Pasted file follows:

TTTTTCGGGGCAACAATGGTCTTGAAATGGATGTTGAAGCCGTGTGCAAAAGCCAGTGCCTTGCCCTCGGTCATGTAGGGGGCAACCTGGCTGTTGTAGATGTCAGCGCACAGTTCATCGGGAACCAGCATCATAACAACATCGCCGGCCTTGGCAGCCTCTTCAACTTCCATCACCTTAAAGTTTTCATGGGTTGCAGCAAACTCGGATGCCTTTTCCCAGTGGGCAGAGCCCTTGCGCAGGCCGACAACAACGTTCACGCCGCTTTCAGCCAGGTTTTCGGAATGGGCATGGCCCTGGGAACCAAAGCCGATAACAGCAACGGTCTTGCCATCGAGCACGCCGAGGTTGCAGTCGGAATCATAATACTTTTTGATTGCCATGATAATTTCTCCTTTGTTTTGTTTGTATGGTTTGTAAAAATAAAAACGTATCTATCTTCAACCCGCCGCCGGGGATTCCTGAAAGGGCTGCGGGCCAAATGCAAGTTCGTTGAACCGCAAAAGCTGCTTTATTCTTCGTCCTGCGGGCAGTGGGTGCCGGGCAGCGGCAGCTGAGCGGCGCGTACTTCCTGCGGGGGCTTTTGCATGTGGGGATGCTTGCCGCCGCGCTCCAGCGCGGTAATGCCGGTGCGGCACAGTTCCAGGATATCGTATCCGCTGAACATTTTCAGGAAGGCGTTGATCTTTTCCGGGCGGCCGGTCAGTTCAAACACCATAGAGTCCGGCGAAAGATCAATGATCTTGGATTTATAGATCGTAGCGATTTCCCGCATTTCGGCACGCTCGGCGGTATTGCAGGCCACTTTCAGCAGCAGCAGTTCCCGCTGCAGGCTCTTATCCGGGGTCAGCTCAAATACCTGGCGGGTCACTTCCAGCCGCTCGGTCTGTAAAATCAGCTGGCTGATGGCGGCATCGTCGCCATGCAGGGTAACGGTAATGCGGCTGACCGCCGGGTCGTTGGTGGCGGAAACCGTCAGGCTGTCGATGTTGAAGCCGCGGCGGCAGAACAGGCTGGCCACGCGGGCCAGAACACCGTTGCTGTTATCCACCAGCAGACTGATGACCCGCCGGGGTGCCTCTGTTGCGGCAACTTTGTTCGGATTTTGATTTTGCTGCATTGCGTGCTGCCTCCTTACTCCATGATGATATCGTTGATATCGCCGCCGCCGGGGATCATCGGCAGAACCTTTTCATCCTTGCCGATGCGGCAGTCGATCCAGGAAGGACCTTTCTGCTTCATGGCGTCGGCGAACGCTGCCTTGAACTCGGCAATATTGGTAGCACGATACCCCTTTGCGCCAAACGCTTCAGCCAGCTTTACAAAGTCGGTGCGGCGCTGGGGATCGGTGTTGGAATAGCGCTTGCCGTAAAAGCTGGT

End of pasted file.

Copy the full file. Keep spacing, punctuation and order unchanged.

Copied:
TTTTTCGGGGCAACAATGGTCTTGAAATGGATGTTGAAGCCGTGTGCAAAAGCCAGTGCCTTGCCCTCGGTCATGTAGGGGGCAACCTGGCTGTTGTAGATGTCAGCGCACAGTTCATCGGGAACCAGCATCATAACAACATCGCCGGCCTTGGCAGCCTCTTCAACTTCCATCACCTTAAAGTTTTCATGGGTTGCAGCAAACTCGGATGCCTTTTCCCAGTGGGCAGAGCCCTTGCGCAGGCCGACAACAACGTTCACGCCGCTTTCAGCCAGGTTTTCGGAATGGGCATGGCCCTGGGAACCAAAGCCGATAACAGCAACGGTCTTGCCATCGAGCACGCCGAGGTTGCAGTCGGAATCATAATACTTTTTGATTGCCATGATAATTTCTCCTTTGTTTTGTTTGTATGGTTTGTAAAAATAAAAACGTATCTATCTTCAACCCGCCGCCGGGGATTCCTGAAAGGGCTGCGGGCCAAATGCAAGTTCGTTGAACCGCAAAAGCTGCTTTATTCTTCGTCCTGCGGGCAGTGGGTGCCGGGCAGCGGCAGCTGAGCGGCGCGTACTTCCTGCGGGGGCTTTTGCATGTGGGGATGCTTGCCGCCGCGCTCCAGCGCGGTAATGCCGGTGCGGCACAGTTCCAGGATATCGTATCCGCTGAACATTTTCAGGAAGGCGTTGATCTTTTCCGGGCGGCCGGTCAGTTCAAACACCATAGAGTCCGGCGAAAGATCAATGATCTTGGATTTATAGATCGTAGCGATTTCCCGCATTTCGGCACGCTCGGCGGTATTGCAGGCCACTTTCAGCAGCAGCAGTTCCCGCTGCAGGCTCTTATCCGGGGTCAGCTCAAATACCTGGCGGGTCACTTCCAGCCGCTCGGTCTGTAAAATCAGCTGGCTGATGGCGGCATCGTCGCCATGCAGGGTAACGGTAATGCGGCTGACCGCCGGGTCGTTGGTGGCGGAAACCGTCAGGCTGTCGATGTTGAAGCCGCGGCGGCAGAACAGGCTGGCCACGCGGGCCAGAACACCGTTGCTGTTATCCACCAGCAGACTGATGACCCGCCGGGGTGCCTCTGTTGCGGCAACTTTGTTCGGATTTTGATTTTGCTGCATTGCGTGCTGCCTCCTTACTCCATGATGATATCGTTGATATCGCCGCCGCCGGGGATCATCGGCAGAACCTTTTCATCCTTGCCGATGCGGCAGTCGATCCAGGAAGGACCTTTCTGCTTCATGGCGTCGGCGAACGCTGCCTTGAACTCGGCAATATTGGTAGCACGATACCCCTTTGCGCCAAACGCTTCAGCCAGCTTTACAAAGTCGGTGCGGCGCTGGGGATCGGTGTTGGAATAGCGCTTGCCGTAAAAGCTGGT